Cal baseball is far and away the youngest squad in the Pac-12. This team has no seniors and only nine juniors. The experience gap between it and the average postseason contender is glaring.
In spite of its relative inexperience, Cal has refused to get rook’d when going up against the best of the best. Against No. 2 Stanford, head coach Mike Neu’s players will have the chance to solidify themselves as being worthy of going dancing, youth be damned.
“We’ve had a lot of tests up until this point, so we’re excited about the opportunity,” Neu said. “I think it’s a great opportunity for our team. We’re in a position that we want to be.”
The months prior to this weekend have been a fantastic mental primer for the latest tango with Stanford. So far this season, Cal has played three-game series against then-No. 10 LSU, then-No. 7 Oregon State and No. 1 UCLA, as well as a Monday matchup with No. 25 BYU.
Those weekends against the Tigers, Beavers and Bruins haven’t been all too friendly to the Bears, as they only took one game in each of those three-game series, going 3-6 against that trio in total, but some context is necessary.
Cal was more competitive than the wins and losses might suggest. Four of those six losses — two against LSU, one each against Oregon State and UCLA — came by one run. Conceivably, the Bears could’ve come out of that scrum with a record of 4-5, 5-4, 6-3 or even 7-2.
There’s also the matter of the location of those series. The Bears played the Tigers in Louisiana, the Beavers in Corvallis and the Bruins in Westwood.
Suffice it to say, those aren’t easy places to win. Those three teams have a combined record of 63-19 at home, with UCLA flexing an otherworldly record of 24-4. For Cal to stroll into all three of those cities and nearly escape with series victories in all three is a testament to the cohort’s collective mental fortitude.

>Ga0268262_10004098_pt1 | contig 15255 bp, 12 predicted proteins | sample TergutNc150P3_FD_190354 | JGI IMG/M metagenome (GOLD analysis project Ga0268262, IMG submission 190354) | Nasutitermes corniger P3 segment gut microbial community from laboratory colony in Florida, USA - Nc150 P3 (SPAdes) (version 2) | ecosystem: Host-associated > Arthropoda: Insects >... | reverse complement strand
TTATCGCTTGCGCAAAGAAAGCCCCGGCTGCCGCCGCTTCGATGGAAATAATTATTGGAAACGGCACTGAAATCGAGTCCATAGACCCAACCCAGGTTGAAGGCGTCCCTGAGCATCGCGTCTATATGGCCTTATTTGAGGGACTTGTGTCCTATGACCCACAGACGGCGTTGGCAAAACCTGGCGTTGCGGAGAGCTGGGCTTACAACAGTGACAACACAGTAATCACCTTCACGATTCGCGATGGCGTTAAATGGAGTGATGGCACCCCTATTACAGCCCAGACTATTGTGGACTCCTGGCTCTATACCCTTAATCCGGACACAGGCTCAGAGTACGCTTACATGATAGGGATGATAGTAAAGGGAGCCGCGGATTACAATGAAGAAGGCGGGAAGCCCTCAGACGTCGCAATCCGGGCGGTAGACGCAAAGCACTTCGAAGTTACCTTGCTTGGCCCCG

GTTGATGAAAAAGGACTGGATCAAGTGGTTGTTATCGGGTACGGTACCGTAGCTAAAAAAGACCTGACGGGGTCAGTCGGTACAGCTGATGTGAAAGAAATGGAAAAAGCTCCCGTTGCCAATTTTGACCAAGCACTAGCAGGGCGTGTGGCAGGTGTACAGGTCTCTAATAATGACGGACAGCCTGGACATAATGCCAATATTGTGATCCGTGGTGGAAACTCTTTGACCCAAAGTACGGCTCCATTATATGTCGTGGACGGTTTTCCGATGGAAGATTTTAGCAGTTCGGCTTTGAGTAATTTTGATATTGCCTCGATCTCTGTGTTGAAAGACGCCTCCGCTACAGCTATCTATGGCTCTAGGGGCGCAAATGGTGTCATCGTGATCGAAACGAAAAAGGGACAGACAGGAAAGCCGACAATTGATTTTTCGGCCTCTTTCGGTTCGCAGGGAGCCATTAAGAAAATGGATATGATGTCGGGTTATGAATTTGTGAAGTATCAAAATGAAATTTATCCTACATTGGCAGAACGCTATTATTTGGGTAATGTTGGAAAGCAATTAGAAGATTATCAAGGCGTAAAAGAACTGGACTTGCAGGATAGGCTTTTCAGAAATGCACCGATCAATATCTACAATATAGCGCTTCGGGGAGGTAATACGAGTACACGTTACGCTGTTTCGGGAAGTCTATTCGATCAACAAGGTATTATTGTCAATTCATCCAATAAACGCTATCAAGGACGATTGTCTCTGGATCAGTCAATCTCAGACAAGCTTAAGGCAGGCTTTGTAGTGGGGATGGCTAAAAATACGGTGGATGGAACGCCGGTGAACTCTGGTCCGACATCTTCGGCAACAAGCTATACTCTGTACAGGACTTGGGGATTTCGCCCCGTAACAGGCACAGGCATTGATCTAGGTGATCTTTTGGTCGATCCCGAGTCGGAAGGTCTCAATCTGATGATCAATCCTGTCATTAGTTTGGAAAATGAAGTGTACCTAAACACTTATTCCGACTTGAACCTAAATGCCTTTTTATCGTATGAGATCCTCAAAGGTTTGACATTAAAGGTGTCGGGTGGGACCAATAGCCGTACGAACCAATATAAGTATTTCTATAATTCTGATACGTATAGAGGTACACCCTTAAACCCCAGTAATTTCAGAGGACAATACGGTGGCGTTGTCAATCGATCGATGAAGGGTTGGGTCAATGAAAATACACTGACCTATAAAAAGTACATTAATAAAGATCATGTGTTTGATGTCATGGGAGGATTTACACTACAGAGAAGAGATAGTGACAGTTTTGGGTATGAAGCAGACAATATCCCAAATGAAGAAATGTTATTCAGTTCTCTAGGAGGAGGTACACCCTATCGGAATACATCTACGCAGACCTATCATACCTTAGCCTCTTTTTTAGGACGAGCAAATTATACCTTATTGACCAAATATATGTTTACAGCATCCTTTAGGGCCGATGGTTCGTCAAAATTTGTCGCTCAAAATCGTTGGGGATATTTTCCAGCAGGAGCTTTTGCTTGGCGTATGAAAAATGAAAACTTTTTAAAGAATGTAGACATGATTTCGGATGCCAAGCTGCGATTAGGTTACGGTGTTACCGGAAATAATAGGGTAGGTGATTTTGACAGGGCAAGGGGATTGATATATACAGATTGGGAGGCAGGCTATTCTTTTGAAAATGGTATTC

“Anytime you play a tough team on the road, you know that you have to play well to win,” Neu said. “You know you’re going to have to go up some great pitching and some great offense, and (if) you have some success … it gives you some confidence, and I think we know that we have the opportunity, if we play well, to beat anyone.”
Aside from a familiarity with facing opponents of high pedigree, Cal also has experience this season against elite pitching, with the aforementioned UCLA and Oregon State ranking first and fourth in the nation in ERA, respectively. Stanford falls right behind OSU with the nation’s fifth-best ERA, boasting three starters atop the conference leaderboards in ERA.
Most of the Bears’ regulars have, rather unsurprisingly, fared worse against such elite caliber of pitching, but junior Korey Lee has been just the opposite. In 10 games against ranked opponents, Lee is batting a blistering .417 and has recorded at least one hit in every game. Against UCLA, the slugging backstop knocked two home runs in the first game of the series.
If there was ever a time for Lee and company to string together great performances, this weekend is that weekend. For as hot as Cal has been over the past several weeks, its postseason status remains ambiguous. Win this series against Stanford, and the prospects of playing into June glow all the brighter.
“Every game we play during the season is important for (rating percentage index) purposes, but this is a bigger opportunity, there’s no question,” Neu said. “We play a high-RPI team, we play them at home, it’s an opportunity to get closer to where we want to be, which is in the postseason and have a chance to ultimately play and win the College World Series.”